County jail keeps virus cases low

By Amy Byres

The Sandoval County Detention Center has not had a COVID outbreak come from within the facility since the start of the pandemic, said jail Director Gilbert Armendariz.

According to the New Mexico Corrections Department, there have been over 2,440 COVID cases in the state’s correctional facilities, with over 25 deaths, as of press time, and 209 active cases.

“We feel fortunate,” Armendariz said. “But we contributed to that fortune by making sure our staff and inmates had proper personal protective equipment.”

The jail has not had any COVID-positive inmates come from inside the jail. Inmates have tested positive during booking, Armendariz said.

“Testing was a big priority of mine, so the moment the inmate walked into the door, they got tested,” he said.

When inmates test positive or experience COVID-like symptoms, they are quarantined in a negative-pressure room inside the detention center’s medical department. This procedure has prevented a spread of COVID among inmates and staff.

A negative pressure cell controls the airflow in a room. A positive-pressure room has air flowing away from it, while negative-pressure rooms have air flowing into them to prevent airborne micro-organisms inside from getting out, according to the U.S. Centers for Disease Control and Prevention.

“We will place them in this negative-pressure room, and then we look at their charges and we look at getting them released. For the most part, they get released,” he said.

Sick inmates are sent home or to a shelter the New Mexico Department of Health set up for COVID cases, Armendariz said.

“There were a lot of sleepless nights. I was hoping we would not get a spread here. My job is to help mitigate the spread; I was not naive enough to think we would not get a positive case here,” he said.

At SCDC, 22 staff members have had COVID-19, but Armendariz says they were infected outside the facility.

“Unfortunately, they would get COVID from relatives, family members, from friends that they had been with, but we have not had a spread of COVID cases within the detention center,” he said.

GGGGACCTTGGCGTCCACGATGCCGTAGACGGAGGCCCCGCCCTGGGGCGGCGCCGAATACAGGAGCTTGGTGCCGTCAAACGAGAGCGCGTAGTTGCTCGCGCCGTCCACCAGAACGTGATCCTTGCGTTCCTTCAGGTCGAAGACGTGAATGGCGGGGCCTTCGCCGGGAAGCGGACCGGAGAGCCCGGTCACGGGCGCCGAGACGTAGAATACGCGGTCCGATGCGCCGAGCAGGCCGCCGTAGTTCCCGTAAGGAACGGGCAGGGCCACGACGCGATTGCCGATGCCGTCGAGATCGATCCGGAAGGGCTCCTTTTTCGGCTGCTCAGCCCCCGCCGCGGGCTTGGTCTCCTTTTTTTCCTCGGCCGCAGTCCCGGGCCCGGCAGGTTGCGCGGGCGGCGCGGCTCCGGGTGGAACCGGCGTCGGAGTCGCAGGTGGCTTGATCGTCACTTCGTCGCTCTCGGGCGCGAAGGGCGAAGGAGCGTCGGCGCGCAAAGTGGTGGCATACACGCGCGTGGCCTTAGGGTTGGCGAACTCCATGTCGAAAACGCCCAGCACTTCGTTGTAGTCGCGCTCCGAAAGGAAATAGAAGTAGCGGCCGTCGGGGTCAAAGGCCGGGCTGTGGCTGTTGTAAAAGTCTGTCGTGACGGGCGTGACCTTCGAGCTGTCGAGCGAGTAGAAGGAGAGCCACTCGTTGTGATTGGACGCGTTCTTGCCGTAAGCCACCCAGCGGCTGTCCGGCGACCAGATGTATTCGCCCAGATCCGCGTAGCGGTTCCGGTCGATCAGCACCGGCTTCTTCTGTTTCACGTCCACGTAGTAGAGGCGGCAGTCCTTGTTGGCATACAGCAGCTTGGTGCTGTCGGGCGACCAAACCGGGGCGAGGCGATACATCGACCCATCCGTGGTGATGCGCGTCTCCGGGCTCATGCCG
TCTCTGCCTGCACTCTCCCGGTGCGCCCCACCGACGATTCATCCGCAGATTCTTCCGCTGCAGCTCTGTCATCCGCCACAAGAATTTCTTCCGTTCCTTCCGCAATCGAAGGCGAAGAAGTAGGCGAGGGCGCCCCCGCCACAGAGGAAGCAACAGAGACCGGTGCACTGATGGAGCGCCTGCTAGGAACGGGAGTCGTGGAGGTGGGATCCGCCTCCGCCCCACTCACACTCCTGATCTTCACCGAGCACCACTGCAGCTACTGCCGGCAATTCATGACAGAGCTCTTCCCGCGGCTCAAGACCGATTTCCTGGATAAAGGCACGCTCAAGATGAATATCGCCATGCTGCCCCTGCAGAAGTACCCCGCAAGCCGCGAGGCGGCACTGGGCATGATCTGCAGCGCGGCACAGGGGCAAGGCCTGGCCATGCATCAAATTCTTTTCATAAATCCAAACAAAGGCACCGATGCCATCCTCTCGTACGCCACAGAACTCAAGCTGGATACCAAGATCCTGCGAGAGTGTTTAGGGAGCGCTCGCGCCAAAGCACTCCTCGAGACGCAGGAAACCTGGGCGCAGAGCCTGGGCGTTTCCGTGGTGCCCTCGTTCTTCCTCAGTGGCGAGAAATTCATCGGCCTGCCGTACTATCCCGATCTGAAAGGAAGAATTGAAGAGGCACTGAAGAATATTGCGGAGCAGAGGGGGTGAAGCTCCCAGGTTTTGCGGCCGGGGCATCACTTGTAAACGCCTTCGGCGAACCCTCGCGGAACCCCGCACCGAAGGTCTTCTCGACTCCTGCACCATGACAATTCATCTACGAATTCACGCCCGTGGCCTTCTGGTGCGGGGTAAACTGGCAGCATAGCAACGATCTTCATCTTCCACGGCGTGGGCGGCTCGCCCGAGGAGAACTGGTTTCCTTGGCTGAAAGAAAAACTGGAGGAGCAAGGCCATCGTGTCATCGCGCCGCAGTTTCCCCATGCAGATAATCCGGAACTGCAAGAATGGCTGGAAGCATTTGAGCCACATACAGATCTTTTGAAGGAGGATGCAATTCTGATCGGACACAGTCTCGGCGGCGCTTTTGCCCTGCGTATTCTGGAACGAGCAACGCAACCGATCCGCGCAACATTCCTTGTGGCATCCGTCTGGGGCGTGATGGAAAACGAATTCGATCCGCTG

Staff members are tested for COVID-19 weekly or bi-weekly, Armendariz said.

The facility is undergoing renovations requiring contractors to enter. Before coming in, they participate in a health screening and have their temperatures taken.

Staff entering the jail must do the same, Armendariz said. PPE, like gloves and masks, is accessible to all staff and contractors.

“We have been able to act swiftly to make sure no one stays in here that might be positive,” Armendariz said.

The DOH has reached out to New Mexico Counties, who notified detention centers are included in phase 1B. The phase includes people over the age of 16 that are high risk, front-line essential workers unable to work remotely and vulnerable populations, like inmates.

It is estimated phase 1B takes place winter through spring, according to the DOH. Armendariz does not know when inmates would start receiving the vaccination.

Staff has started getting immunized.

SCDC has to receive the Moderna vaccine because the facility cannot store the Pfizer vaccine at the required, below 94 degrees Fahrenheit. The

Moderna vaccine has to be stored below 28.4 degrees Fahrenheit, according to the CDC.

It is Armendariz’s hope everyone working and living at the facility receives a vaccine. Inmates are required to be vaccinated unless they have a medical reason preventing a vaccination, Armendariz said. Staff can refuse the vaccine.

“My hope is all the staff gets vaccinated, and we are working through that process,” he said.

When it comes to inmates being vaccinated before the general public, Armendariz said he does not have an opinion.

“That is not for me to decide. My job is to make sure this facility is safe, and I know part of that responsibility is to make sure the public is safe, and that is not necessarily from COVID, it is making sure these inmates are secure,” he said.

Armendariz received the Pfizer vaccines and receives his second shot Wednesday. The added layer of protection from the vaccine makes Armendariz feel safer, he said.